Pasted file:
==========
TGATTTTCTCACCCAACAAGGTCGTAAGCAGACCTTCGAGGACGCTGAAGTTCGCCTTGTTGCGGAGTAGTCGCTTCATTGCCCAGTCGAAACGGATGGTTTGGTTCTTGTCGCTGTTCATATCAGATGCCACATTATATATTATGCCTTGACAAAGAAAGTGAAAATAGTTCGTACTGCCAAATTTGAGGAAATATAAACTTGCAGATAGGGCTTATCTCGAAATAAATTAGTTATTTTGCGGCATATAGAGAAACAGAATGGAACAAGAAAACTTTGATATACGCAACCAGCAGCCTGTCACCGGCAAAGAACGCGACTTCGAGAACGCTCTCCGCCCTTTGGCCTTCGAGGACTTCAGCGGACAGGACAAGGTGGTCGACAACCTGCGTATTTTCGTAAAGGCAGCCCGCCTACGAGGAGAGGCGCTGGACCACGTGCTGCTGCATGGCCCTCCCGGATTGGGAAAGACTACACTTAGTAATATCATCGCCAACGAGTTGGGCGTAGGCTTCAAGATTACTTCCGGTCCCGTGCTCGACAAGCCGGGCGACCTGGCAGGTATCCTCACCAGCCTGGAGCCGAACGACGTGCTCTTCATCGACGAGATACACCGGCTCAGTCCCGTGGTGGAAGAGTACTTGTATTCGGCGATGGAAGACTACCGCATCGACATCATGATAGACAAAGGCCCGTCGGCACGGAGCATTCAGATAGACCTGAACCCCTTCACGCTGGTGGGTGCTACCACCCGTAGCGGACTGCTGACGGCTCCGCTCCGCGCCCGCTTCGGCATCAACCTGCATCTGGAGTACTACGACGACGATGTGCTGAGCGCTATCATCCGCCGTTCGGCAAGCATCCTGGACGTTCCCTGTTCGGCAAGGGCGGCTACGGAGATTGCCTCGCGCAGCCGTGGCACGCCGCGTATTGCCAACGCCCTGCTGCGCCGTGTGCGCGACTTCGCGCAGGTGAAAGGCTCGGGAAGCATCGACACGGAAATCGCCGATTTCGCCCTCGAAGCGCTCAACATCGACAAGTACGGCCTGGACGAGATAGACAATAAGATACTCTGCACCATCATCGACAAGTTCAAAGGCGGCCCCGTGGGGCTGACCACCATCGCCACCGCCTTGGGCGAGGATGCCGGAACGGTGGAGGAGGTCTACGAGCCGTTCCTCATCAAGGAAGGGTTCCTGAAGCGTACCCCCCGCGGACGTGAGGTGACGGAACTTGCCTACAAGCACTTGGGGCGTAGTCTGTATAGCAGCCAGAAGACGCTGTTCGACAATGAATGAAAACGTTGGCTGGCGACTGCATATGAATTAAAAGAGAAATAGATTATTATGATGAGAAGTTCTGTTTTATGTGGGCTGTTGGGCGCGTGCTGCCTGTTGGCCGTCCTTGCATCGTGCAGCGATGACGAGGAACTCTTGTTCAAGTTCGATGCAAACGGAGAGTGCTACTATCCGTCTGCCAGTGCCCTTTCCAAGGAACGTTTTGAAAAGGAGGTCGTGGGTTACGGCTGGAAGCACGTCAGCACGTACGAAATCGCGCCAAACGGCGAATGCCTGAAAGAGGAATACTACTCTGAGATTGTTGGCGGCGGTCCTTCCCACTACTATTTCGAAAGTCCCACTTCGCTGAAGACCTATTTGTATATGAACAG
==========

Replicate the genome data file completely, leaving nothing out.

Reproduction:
TGATTTTCTCACCCAACAAGGTCGTAAGCAGACCTTCGAGGACGCTGAAGTTCGCCTTGTTGCGGAGTAGTCGCTTCATTGCCCAGTCGAAACGGATGGTTTGGTTCTTGTCGCTGTTCATATCAGATGCCACATTATATATTATGCCTTGACAAAGAAAGTGAAAATAGTTCGTACTGCCAAATTTGAGGAAATATAAACTTGCAGATAGGGCTTATCTCGAAATAAATTAGTTATTTTGCGGCATATAGAGAAACAGAATGGAACAAGAAAACTTTGATATACGCAACCAGCAGCCTGTCACCGGCAAAGAACGCGACTTCGAGAACGCTCTCCGCCCTTTGGCCTTCGAGGACTTCAGCGGACAGGACAAGGTGGTCGACAACCTGCGTATTTTCGTAAAGGCAGCCCGCCTACGAGGAGAGGCGCTGGACCACGTGCTGCTGCATGGCCCTCCCGGATTGGGAAAGACTACACTTAGTAATATCATCGCCAACGAGTTGGGCGTAGGCTTCAAGATTACTTCCGGTCCCGTGCTCGACAAGCCGGGCGACCTGGCAGGTATCCTCACCAGCCTGGAGCCGAACGACGTGCTCTTCATCGACGAGATACACCGGCTCAGTCCCGTGGTGGAAGAGTACTTGTATTCGGCGATGGAAGACTACCGCATCGACATCATGATAGACAAAGGCCCGTCGGCACGGAGCATTCAGATAGACCTGAACCCCTTCACGCTGGTGGGTGCTACCACCCGTAGCGGACTGCTGACGGCTCCGCTCCGCGCCCGCTTCGGCATCAACCTGCATCTGGAGTACTACGACGACGATGTGCTGAGCGCTATCATCCGCCGTTCGGCAAGCATCCTGGACGTTCCCTGTTCGGCAAGGGCGGCTACGGAGATTGCCTCGCGCAGCCGTGGCACGCCGCGTATTGCCAACGCCCTGCTGCGCCGTGTGCGCGACTTCGCGCAGGTGAAAGGCTCGGGAAGCATCGACACGGAAATCGCCGATTTCGCCCTCGAAGCGCTCAACATCGACAAGTACGGCCTGGACGAGATAGACAATAAGATACTCTGCACCATCATCGACAAGTTCAAAGGCGGCCCCGTGGGGCTGACCACCATCGCCACCGCCTTGGGCGAGGATGCCGGAACGGTGGAGGAGGTCTACGAGCCGTTCCTCATCAAGGAAGGGTTCCTGAAGCGTACCCCCCGCGGACGTGAGGTGACGGAACTTGCCTACAAGCACTTGGGGCGTAGTCTGTATAGCAGCCAGAAGACGCTGTTCGACAATGAATGAAAACGTTGGCTGGCGACTGCATATGAATTAAAAGAGAAATAGATTATTATGATGAGAAGTTCTGTTTTATGTGGGCTGTTGGGCGCGTGCTGCCTGTTGGCCGTCCTTGCATCGTGCAGCGATGACGAGGAACTCTTGTTCAAGTTCGATGCAAACGGAGAGTGCTACTATCCGTCTGCCAGTGCCCTTTCCAAGGAACGTTTTGAAAAGGAGGTCGTGGGTTACGGCTGGAAGCACGTCAGCACGTACGAAATCGCGCCAAACGGCGAATGCCTGAAAGAGGAATACTACTCTGAGATTGTTGGCGGCGGTCCTTCCCACTACTATTTCGAAAGTCCCACTTCGCTGAAGACCTATTTGTATATGAACAG